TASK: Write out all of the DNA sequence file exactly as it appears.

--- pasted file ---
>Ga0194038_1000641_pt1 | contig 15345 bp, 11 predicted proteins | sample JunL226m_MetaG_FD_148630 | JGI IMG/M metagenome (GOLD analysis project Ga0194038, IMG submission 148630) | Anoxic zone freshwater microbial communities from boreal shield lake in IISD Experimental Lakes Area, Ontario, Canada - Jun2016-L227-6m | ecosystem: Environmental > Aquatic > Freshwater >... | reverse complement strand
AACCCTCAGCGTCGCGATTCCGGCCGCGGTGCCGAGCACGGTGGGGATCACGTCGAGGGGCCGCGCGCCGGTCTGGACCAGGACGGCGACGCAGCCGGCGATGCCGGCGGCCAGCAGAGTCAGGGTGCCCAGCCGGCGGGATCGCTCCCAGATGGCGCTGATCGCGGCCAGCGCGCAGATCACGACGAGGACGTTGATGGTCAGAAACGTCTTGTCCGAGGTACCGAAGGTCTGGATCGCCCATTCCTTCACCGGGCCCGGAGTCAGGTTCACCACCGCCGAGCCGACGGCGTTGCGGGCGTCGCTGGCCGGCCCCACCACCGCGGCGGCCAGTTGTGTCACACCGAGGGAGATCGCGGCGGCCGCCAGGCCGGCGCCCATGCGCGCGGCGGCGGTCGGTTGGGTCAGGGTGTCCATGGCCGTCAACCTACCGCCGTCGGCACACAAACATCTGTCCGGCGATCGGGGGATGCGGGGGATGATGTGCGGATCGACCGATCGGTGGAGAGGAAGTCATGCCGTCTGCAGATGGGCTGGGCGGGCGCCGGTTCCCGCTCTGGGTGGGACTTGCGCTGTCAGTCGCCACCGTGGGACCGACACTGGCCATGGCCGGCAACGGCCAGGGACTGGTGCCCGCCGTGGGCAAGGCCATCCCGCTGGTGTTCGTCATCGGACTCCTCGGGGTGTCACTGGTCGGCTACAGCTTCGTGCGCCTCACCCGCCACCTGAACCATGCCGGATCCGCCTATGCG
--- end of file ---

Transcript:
>Ga0194038_1000641_pt1 | contig 15345 bp, 11 predicted proteins | sample JunL226m_MetaG_FD_148630 | JGI IMG/M metagenome (GOLD analysis project Ga0194038, IMG submission 148630) | Anoxic zone freshwater microbial communities from boreal shield lake in IISD Experimental Lakes Area, Ontario, Canada - Jun2016-L227-6m | ecosystem: Environmental > Aquatic > Freshwater >... | reverse complement strand
AACCCTCAGCGTCGCGATTCCGGCCGCGGTGCCGAGCACGGTGGGGATCACGTCGAGGGGCCGCGCGCCGGTCTGGACCAGGACGGCGACGCAGCCGGCGATGCCGGCGGCCAGCAGAGTCAGGGTGCCCAGCCGGCGGGATCGCTCCCAGATGGCGCTGATCGCGGCCAGCGCGCAGATCACGACGAGGACGTTGATGGTCAGAAACGTCTTGTCCGAGGTACCGAAGGTCTGGATCGCCCATTCCTTCACCGGGCCCGGAGTCAGGTTCACCACCGCCGAGCCGACGGCGTTGCGGGCGTCGCTGGCCGGCCCCACCACCGCGGCGGCCAGTTGTGTCACACCGAGGGAGATCGCGGCGGCCGCCAGGCCGGCGCCCATGCGCGCGGCGGCGGTCGGTTGGGTCAGGGTGTCCATGGCCGTCAACCTACCGCCGTCGGCACACAAACATCTGTCCGGCGATCGGGGGATGCGGGGGATGATGTGCGGATCGACCGATCGGTGGAGAGGAAGTCATGCCGTCTGCAGATGGGCTGGGCGGGCGCCGGTTCCCGCTCTGGGTGGGACTTGCGCTGTCAGTCGCCACCGTGGGACCGACACTGGCCATGGCCGGCAACGGCCAGGGACTGGTGCCCGCCGTGGGCAAGGCCATCCCGCTGGTGTTCGTCATCGGACTCCTCGGGGTGTCACTGGTCGGCTACAGCTTCGTGCGCCTCACCCGCCACCTGAACCATGCCGGATCCGCCTATGCG